Working from this supposition then a number of factors are critical for labelling theorists and one of the most important is how conformist a particular society is. The reason for this is that the higher a level of conformity is found in a society the greater the chance that a particular behaviour which breaks the rules of that society will be labelled as deviant. A particularly interesting feature of this idea built upon subsequently by social constructivist theories is that concepts of deviancy also change as the conformity levels of a society alter, thus while homosexuality was a deviant behaviour for western societies in the 19th century and psychiatric treatment was recommended for those who were ‘afflicted’ with the disorder the changing prevalent views on homosexuality have lessened its perception as a deviant behaviour, though not completely dispelled it (Cockerham, 1992).
In a series of studies it was demonstrated that otherwise sane people who mentioned specific circumstances of strange behaviour were labelled as insane and where those people did normal behaviours these other behaviours in turn then became labelled as insane and became seen as part of the behavioural pattern of the insane person. Thus in Rosenham’s (1973) study his fake patients who gained admission into institutions and who were taking notes of their own observation and treatment by doctors had in the observations kept on them notes on how they displayed incessant note taking behaviour. Thus patients who are labelled as mentally ill face difficulties when they try to escape the label and the behaviours which are the objects of labelling. Even where for example patients have been cured they will carry the stigma of such a label and the consequent reactions of people who learn of the past status of the individual will labelling theory argues lead to a vicious cycle of reinforcement of both label and behaviour.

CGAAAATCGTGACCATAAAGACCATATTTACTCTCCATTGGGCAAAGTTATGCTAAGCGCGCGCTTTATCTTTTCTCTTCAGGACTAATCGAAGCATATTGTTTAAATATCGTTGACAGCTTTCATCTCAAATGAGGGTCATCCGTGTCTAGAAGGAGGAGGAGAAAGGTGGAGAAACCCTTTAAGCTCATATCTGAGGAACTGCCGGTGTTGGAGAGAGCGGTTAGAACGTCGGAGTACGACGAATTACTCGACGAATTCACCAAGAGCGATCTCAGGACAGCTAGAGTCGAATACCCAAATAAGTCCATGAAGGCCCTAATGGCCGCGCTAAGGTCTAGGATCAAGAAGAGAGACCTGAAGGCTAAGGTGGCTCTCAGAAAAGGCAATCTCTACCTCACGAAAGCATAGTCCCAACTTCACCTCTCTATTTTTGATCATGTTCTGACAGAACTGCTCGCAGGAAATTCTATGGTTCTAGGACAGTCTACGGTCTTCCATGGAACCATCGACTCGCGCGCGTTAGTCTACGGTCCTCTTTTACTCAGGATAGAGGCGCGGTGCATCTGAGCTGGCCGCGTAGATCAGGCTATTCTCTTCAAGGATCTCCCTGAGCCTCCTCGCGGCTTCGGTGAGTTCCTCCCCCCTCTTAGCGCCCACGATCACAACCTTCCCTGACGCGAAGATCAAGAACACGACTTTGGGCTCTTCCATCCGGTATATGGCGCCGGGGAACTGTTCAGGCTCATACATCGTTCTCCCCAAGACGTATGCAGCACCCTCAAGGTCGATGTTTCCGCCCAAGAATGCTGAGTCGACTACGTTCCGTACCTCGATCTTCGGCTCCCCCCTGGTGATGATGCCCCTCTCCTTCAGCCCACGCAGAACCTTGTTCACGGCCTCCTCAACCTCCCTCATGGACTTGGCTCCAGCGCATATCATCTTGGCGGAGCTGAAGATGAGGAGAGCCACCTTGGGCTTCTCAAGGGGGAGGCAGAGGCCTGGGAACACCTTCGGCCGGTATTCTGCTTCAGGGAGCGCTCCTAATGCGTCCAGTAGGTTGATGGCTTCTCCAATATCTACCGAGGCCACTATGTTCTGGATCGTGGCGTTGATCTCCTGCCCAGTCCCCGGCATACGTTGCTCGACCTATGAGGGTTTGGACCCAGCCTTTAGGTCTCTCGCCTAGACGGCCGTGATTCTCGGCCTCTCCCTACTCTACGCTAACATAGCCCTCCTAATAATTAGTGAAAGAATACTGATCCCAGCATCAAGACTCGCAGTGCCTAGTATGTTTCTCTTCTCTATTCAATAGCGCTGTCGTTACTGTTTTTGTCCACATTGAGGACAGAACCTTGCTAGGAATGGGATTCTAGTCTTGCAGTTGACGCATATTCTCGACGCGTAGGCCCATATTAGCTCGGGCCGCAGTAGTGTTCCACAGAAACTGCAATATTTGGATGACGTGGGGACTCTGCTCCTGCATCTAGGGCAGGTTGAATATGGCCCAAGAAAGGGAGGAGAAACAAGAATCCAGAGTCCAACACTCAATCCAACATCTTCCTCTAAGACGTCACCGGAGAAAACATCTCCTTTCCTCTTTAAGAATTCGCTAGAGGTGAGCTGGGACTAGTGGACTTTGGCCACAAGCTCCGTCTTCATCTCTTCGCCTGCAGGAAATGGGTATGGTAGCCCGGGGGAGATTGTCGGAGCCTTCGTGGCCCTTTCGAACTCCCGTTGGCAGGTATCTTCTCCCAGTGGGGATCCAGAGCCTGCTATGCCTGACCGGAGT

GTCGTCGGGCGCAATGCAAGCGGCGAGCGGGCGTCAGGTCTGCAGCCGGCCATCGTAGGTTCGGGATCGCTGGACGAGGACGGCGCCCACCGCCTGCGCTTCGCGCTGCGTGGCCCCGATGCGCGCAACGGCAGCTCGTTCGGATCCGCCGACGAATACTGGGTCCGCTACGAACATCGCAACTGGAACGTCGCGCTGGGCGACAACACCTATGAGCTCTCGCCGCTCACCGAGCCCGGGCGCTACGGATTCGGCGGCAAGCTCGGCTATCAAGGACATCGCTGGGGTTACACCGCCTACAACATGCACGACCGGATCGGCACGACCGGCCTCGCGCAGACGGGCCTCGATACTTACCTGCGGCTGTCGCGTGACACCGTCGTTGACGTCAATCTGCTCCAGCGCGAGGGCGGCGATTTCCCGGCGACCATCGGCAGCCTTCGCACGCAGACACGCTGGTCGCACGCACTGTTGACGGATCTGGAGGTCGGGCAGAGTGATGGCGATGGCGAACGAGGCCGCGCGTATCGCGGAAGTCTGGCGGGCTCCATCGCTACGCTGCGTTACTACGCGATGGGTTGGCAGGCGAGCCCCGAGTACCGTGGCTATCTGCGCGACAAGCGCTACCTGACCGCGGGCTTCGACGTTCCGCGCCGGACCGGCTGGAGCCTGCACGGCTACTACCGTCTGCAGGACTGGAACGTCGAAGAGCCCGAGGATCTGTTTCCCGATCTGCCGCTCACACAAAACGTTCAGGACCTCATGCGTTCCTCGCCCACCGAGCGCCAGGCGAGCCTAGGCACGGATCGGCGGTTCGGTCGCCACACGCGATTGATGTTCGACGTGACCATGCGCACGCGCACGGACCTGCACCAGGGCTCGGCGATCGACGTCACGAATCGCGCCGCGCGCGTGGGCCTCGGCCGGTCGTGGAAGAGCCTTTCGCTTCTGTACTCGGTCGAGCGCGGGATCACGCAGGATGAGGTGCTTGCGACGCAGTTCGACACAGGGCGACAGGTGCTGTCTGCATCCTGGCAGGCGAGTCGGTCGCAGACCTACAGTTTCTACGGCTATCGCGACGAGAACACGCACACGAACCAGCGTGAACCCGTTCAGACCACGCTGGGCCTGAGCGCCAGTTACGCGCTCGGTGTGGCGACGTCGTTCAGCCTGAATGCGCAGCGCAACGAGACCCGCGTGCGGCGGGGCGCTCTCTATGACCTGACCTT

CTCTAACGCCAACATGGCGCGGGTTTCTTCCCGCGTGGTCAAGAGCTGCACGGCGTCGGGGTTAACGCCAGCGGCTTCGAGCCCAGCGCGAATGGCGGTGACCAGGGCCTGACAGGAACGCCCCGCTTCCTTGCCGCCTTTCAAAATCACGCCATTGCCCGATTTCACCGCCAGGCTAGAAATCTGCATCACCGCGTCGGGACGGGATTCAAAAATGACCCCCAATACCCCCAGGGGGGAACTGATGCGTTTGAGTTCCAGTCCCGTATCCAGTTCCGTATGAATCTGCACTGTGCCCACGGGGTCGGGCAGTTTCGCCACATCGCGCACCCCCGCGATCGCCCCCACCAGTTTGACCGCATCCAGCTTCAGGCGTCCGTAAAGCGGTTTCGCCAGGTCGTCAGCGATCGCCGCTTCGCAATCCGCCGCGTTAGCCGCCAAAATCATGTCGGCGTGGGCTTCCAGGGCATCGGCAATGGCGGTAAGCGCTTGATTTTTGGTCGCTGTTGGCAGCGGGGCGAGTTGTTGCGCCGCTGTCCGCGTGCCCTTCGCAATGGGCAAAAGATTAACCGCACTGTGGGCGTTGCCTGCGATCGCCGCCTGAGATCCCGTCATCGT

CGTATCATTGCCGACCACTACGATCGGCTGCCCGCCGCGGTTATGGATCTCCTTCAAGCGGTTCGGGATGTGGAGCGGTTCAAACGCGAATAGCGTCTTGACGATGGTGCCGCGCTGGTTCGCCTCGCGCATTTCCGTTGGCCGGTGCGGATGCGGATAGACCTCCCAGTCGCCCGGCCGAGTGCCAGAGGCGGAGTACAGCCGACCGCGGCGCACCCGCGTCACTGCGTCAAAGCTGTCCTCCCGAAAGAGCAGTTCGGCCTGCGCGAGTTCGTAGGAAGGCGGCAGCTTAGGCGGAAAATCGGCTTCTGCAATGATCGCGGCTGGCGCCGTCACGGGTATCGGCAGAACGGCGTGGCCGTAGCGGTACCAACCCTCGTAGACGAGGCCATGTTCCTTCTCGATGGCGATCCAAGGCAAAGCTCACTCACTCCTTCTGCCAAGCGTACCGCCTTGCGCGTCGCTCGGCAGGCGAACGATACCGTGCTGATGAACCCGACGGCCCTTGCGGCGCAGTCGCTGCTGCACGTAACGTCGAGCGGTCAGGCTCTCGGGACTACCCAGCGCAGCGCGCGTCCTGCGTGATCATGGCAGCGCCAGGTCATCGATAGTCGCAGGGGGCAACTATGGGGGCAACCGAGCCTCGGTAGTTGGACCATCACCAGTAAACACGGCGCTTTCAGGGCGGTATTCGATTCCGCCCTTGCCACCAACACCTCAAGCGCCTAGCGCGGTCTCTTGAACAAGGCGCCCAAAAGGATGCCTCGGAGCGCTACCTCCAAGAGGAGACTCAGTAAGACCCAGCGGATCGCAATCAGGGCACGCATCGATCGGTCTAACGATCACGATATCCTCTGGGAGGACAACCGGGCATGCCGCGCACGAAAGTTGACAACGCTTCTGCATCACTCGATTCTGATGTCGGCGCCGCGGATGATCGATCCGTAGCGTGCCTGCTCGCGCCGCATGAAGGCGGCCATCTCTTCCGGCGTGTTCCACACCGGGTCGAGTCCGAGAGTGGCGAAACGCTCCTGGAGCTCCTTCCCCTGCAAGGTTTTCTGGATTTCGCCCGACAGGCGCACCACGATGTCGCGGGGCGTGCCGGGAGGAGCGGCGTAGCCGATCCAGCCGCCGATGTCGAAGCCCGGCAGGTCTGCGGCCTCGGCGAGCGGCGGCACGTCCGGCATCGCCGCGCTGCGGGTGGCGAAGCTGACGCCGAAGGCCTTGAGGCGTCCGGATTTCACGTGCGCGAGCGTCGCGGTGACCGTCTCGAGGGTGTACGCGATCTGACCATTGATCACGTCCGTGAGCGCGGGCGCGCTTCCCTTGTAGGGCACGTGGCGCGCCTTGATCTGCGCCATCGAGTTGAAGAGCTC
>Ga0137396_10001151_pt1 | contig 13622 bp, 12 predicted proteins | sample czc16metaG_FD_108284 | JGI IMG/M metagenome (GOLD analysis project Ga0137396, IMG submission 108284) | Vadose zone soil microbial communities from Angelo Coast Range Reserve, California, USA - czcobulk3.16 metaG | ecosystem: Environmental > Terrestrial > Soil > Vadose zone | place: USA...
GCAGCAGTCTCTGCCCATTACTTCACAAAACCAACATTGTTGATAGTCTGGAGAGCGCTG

However while labelling theory was a powerful critique of psychiatric practice which was popular also it has since fallen out of favour and its concepts can be critiqued on a number of grounds. In Yarrow’s study case it was found that subsequent to the experiment that his patients in fact did not continue to display aberrant behaviours for long after the study. Thus we can argue that there is a weakness in the idea of a secondary deviance, that for those who are not mentally ill the labelling of being mentally ill which while it might have an effect may not be as strong as the theory suggests (Rogers and Pilgrim, 1999).
But it remains to be said that the practice of diagnosis and cure of the mentally ill must be aware of the broader social environments in which those who are mentally ill will operate in, thus a primarily bio-medical model of mental health, i.e. in that there is a specific cause which when cured will make the patient better, is inadequate and as labelling theory and more recently the field of health psychology suggests we must consider a holistic type therapy which factors in the effects of wider social phenomenon such as the reactions of people and clinicians to the patient in order that effective strategies of cure can be developed which benefit the person involved (Heller, 1996). As such while moves away from institutional care can be commended as ceasing to separate the mentally ill from society and thus stigmatising them in a highly visible manner the effectiveness of community care must be judged against both successful curative techniques and levels of effective integration with the community setting in which the care is provided.